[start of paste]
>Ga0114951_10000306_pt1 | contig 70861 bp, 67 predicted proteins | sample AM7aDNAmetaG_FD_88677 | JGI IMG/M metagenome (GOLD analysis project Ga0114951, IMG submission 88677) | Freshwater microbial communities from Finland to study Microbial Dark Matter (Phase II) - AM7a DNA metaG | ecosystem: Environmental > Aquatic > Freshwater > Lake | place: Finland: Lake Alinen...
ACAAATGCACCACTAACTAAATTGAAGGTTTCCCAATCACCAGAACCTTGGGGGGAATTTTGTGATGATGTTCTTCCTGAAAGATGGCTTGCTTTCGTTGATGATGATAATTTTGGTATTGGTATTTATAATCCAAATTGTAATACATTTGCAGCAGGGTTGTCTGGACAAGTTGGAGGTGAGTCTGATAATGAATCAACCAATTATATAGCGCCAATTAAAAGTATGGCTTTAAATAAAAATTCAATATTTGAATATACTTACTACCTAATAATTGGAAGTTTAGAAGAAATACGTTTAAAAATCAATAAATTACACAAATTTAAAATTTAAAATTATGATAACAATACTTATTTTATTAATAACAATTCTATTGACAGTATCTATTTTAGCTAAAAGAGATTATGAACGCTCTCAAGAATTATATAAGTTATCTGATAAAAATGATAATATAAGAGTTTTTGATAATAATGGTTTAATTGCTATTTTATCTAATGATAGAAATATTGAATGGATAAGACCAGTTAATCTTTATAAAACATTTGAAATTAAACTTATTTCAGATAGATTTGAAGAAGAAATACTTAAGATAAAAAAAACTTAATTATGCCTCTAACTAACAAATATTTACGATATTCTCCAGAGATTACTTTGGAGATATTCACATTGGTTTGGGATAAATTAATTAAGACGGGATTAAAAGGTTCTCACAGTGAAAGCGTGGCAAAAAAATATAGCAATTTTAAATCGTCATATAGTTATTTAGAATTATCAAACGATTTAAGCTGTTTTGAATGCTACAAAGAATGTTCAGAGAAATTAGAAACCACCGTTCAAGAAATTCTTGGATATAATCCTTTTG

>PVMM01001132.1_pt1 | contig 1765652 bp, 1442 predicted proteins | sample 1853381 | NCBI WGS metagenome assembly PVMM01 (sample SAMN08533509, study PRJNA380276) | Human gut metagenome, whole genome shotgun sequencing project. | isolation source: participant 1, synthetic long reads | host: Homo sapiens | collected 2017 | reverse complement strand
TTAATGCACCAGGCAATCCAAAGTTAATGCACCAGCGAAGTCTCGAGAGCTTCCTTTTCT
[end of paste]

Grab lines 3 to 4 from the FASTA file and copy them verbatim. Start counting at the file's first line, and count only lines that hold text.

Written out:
>PVMM01001132.1_pt1 | contig 1765652 bp, 1442 predicted proteins | sample 1853381 | NCBI WGS metagenome assembly PVMM01 (sample SAMN08533509, study PRJNA380276) | Human gut metagenome, whole genome shotgun sequencing project. | isolation source: participant 1, synthetic long reads | host: Homo sapiens | collected 2017 | reverse complement strand
TTAATGCACCAGGCAATCCAAAGTTAATGCACCAGCGAAGTCTCGAGAGCTTCCTTTTCT